Kobe Ijinkan Kitano-cho

Western-style Houses in Kitano-cho, Kobe 北野町

The area of Kitano-cho in Kobe, contains a number of western-style residences or ijinkan (異人館) at the foot of Mt. Rokko, north of Sannomiya Station.

Kobe's ijinkan date from the early Meiji Period and Taisho Period of Japanese history and were built after Kobe was opened as a Treaty Port in 1869.

The Kitano-cho area has the best preserved ijinkan in Japan though there are smaller areas of such foreigners' houses in other former Treaty Ports such as Yokohama, Nagasaki and Hakodate.

Uroko House and Uroko Museum, Kobe.
Uroko House and Uroko Museum, Ijinkan district, Kitano-cho, Kobe

History of Kobe Ijinkan

As Kobe opened up to foreign trade in the 1860's and thereafter, first a China Town was established by Chinese immigrants and traders, just south of Motomachi and by provisions of a treaty signed between Japan and a number of western governments a settlement was set up for Westerners on the slopes of Mt. Rokko.

Around 20 of these former merchants' mansions are now open to the public as museums from about 30 buildings still standing. Originally there were over 1,000 such houses.

The Kitano-cho area is also home to a number of souvenir shops and trendy bars, restaurants and cafes catering to predominately young couples and organized tours.

Kitano-cho, Foreigners Residences, Kobe.
Uroko-kan overlooking Kobe Baptist Church, Kitano-cho, Kobe
Kitano-cho, Foreigners Residences, Kobe.
Moegi House, Kitano-cho, Kobe

Kobe Ijinkan

Weathercock House 風見鶏の館

The so-called Weathercock House (Tel: 078 242 3223; 9am-6pm) or Kazamidori no Yakata in Japanese, is a symbol of Kobe's Kitano-cho and was built in 1909 in brick and timber for a German merchant, Gottfried Thomas. Features include an ornate fireplace, a drawing room with chandelier and a number of wood-paneled rooms. Various exhibitions and musical events are held here.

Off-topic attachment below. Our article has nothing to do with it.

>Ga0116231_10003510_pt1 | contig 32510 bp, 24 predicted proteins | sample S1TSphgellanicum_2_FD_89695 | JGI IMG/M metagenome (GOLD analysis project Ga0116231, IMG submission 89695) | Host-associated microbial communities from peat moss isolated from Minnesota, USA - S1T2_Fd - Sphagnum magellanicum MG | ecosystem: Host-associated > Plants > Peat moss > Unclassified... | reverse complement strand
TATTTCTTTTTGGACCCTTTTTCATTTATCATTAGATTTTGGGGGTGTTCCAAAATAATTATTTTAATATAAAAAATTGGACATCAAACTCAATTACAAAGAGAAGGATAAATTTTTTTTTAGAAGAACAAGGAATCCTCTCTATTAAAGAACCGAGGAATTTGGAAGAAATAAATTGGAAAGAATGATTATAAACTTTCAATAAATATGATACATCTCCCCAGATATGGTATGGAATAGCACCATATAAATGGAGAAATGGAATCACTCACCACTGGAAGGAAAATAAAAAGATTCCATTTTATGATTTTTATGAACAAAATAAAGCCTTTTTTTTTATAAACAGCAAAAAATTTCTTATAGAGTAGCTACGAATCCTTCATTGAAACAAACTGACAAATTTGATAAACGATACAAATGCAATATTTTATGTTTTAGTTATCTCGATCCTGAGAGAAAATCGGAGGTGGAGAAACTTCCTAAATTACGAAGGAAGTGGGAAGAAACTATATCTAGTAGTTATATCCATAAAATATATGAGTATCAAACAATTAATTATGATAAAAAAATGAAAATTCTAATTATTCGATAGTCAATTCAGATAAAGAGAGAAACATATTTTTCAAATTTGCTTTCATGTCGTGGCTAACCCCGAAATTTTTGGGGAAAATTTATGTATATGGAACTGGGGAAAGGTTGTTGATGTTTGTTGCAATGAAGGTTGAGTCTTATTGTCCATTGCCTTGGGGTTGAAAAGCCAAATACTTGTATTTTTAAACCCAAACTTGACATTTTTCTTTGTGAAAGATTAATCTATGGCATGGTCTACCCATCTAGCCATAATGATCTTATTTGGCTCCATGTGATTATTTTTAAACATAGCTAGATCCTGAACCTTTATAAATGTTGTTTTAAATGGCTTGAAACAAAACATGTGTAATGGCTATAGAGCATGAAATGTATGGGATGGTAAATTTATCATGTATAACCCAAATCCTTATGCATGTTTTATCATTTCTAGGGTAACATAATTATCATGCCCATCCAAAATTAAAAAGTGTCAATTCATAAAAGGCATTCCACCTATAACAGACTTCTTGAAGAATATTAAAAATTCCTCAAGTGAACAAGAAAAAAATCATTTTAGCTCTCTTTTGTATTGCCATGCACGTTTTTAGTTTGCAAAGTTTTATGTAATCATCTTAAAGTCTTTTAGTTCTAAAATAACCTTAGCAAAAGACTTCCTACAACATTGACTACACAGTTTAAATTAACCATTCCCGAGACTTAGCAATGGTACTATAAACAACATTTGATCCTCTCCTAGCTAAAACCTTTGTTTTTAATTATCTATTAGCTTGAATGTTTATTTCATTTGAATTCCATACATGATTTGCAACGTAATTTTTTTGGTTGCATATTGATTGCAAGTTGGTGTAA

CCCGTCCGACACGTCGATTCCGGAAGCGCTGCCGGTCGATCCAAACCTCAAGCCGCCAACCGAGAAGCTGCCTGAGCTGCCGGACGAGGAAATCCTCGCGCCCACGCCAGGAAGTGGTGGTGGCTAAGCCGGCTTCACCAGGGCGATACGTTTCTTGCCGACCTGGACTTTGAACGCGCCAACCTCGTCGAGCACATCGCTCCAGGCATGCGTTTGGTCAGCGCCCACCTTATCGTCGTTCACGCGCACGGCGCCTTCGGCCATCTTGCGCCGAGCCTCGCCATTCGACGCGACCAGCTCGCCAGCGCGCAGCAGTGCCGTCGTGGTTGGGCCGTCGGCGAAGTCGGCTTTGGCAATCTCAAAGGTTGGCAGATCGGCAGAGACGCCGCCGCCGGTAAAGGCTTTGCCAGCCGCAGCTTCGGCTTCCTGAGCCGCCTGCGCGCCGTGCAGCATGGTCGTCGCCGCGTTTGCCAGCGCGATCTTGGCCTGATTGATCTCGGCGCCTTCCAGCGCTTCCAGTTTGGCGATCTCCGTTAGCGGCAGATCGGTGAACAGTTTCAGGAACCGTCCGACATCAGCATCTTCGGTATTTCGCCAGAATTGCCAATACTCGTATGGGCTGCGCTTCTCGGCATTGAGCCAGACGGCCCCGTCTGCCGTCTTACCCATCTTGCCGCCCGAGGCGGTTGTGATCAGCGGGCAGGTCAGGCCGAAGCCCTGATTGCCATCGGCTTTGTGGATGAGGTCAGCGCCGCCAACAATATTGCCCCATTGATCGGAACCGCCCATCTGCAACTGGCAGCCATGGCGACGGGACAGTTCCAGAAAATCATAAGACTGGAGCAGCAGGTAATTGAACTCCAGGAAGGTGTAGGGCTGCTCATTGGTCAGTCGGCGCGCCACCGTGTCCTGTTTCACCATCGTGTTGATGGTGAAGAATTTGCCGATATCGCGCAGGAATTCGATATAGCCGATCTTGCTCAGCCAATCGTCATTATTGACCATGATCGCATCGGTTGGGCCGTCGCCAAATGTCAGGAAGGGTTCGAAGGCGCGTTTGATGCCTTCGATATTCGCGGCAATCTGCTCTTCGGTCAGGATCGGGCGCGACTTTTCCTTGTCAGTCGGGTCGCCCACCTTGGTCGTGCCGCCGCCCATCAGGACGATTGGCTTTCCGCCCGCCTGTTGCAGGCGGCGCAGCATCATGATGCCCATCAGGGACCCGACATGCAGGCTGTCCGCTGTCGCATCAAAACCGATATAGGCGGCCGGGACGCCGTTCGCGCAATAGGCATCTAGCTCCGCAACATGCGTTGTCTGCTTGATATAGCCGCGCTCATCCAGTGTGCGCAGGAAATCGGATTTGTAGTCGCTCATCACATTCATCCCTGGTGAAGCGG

Moegi House 萌黄の館

The Moegi House (Moegi no Yakata, Tel: 078 222 3310) is an elegant two-story mansion in the Kitanocho district of Kobe that was built in 1903 by the American vice-consul then consul, Hunter Sharpe (1861-1923), and where he and his family lived for six years. In 1944 it became the house of Hideo Kobayashi, the former president of Kobe Electric Railway Co. Ltd. This tastefully designed building with attractive bay windows has been beautifully restored, and preserves the artifacts of daily life from the turn of the 20th century. There are great views of Kobe from the second floor balcony, it has a lovely garden, and is surrounded by camphor trees. Moegi is Japanese for "light yellowish green," referring to the house's color.

Uroko House and Uroko Museum

The Uroko House (Tel: 078 242 6530) was originally a rental house for rich foreigners and its name, which means "fish scales" comes from the overlapping slate and stone of the exterior. The grand interior has antique furniture and ceramics. There is a small museum with paintings by European masters. There are also good views over Kobe and the sea from the top floor.

Yamate Hachibankan